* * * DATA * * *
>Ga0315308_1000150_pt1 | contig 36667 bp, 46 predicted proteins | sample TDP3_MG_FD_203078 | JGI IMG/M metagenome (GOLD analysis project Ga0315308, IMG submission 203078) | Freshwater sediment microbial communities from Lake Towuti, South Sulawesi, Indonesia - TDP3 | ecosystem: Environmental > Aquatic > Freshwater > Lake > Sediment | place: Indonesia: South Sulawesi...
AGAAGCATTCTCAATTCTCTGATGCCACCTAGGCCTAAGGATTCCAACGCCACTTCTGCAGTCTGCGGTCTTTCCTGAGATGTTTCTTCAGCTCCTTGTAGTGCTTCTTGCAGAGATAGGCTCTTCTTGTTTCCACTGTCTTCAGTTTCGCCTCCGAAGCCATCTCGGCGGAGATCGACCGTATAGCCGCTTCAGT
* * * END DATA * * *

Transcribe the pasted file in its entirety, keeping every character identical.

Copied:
>Ga0315308_1000150_pt1 | contig 36667 bp, 46 predicted proteins | sample TDP3_MG_FD_203078 | JGI IMG/M metagenome (GOLD analysis project Ga0315308, IMG submission 203078) | Freshwater sediment microbial communities from Lake Towuti, South Sulawesi, Indonesia - TDP3 | ecosystem: Environmental > Aquatic > Freshwater > Lake > Sediment | place: Indonesia: South Sulawesi...
AGAAGCATTCTCAATTCTCTGATGCCACCTAGGCCTAAGGATTCCAACGCCACTTCTGCAGTCTGCGGTCTTTCCTGAGATGTTTCTTCAGCTCCTTGTAGTGCTTCTTGCAGAGATAGGCTCTTCTTGTTTCCACTGTCTTCAGTTTCGCCTCCGAAGCCATCTCGGCGGAGATCGACCGTATAGCCGCTTCAGT